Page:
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New membranes resist biofouling using sunlight

By Mary Page Bailey |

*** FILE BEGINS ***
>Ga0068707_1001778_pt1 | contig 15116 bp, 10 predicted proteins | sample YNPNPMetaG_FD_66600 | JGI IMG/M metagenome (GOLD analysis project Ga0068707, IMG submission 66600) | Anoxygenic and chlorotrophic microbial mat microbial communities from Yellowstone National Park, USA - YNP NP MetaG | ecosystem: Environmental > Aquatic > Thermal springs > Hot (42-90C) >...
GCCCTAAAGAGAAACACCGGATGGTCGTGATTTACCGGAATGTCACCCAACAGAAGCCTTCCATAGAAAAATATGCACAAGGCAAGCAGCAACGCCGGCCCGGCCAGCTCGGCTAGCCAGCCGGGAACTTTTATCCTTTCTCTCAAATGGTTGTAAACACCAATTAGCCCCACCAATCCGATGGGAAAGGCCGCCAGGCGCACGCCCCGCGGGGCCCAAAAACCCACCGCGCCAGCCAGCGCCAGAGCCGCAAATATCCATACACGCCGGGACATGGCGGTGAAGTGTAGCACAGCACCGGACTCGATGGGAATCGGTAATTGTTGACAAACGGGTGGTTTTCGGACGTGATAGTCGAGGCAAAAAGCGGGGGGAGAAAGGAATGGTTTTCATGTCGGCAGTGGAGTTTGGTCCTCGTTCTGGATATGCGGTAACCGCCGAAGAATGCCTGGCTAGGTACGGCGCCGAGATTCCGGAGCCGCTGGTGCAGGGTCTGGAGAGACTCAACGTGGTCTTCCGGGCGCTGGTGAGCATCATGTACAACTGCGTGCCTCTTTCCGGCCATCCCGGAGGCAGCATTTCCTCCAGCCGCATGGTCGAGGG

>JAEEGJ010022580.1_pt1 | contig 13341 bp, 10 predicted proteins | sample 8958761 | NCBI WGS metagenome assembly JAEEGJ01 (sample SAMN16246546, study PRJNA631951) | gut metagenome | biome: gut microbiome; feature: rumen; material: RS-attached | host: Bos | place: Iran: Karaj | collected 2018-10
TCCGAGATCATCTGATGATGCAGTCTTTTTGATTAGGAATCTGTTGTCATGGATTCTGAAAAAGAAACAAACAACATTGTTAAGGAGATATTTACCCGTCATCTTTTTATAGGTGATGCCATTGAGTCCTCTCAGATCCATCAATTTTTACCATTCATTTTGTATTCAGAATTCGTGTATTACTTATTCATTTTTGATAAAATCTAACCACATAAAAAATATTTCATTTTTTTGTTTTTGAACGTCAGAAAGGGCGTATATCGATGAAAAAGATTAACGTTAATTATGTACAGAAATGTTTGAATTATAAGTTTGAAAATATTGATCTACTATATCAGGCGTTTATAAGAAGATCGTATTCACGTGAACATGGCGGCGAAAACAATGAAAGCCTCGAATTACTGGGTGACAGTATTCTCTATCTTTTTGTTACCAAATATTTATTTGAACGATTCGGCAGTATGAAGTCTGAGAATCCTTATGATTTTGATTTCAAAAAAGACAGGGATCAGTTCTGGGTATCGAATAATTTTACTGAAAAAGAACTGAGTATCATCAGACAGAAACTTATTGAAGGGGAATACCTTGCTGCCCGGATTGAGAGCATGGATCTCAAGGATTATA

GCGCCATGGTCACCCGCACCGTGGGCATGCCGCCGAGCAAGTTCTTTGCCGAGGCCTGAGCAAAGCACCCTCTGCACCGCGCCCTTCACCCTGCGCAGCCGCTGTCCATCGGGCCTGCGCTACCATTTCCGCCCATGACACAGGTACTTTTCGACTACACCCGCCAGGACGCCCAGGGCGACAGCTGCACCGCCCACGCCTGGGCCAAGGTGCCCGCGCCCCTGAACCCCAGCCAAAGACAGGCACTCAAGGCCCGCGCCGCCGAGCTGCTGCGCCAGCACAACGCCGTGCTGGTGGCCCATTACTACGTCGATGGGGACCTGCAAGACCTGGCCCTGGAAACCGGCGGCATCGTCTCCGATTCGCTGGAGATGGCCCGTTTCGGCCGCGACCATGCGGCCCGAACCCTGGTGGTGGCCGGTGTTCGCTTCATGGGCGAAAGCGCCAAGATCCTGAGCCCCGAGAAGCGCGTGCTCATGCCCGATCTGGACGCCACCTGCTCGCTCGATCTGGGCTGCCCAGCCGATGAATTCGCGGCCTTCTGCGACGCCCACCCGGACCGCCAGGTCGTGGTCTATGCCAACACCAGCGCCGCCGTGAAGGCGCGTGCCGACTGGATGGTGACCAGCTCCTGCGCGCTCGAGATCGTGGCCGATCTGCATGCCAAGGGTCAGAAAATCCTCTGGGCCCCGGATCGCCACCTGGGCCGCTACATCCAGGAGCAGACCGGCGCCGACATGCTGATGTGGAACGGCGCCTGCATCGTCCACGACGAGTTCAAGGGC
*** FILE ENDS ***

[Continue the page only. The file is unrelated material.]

Membranes in large-scale water-treatment processes are often fouled by accumulation of bacteria or their biofilms. Now, a team of researchers from Washington University St. Louis (WUSTL; St. Louis, Mo.; www.wustl.edu) have combined graphene oxide and bacterial nanocellulose to design a highly efficient ultrafiltration membrane that resists biofouling. “Photothermal nanomaterials like graphene oxide absorb light effectively, and the absorbed light is quickly converted into heat. Thus, the membrane gets hot, killing microorganisms on its surface and minimizing biofilm formation. This new membrane design uses the natural energy of sunlight to resist biofouling on membranes,” explains Young-Shin Jun, professor of Energy, Environmental & Chemical Engineering at WUSTL. Previously reported nanomaterial-enabled membranes often suffer from short operational lifetimes and poor physical and chemical stability that can result in nanomaterials leaching into water, adds Srikanth Singamaneni, professor of Mechanical Engineering and Materials Science at WUSTL. To secure the photothermal materials within the membrane’s structure, the team from WUSTL started with a bacterial culture medium where cellulose nanofibers grow into a matrix. Next,…
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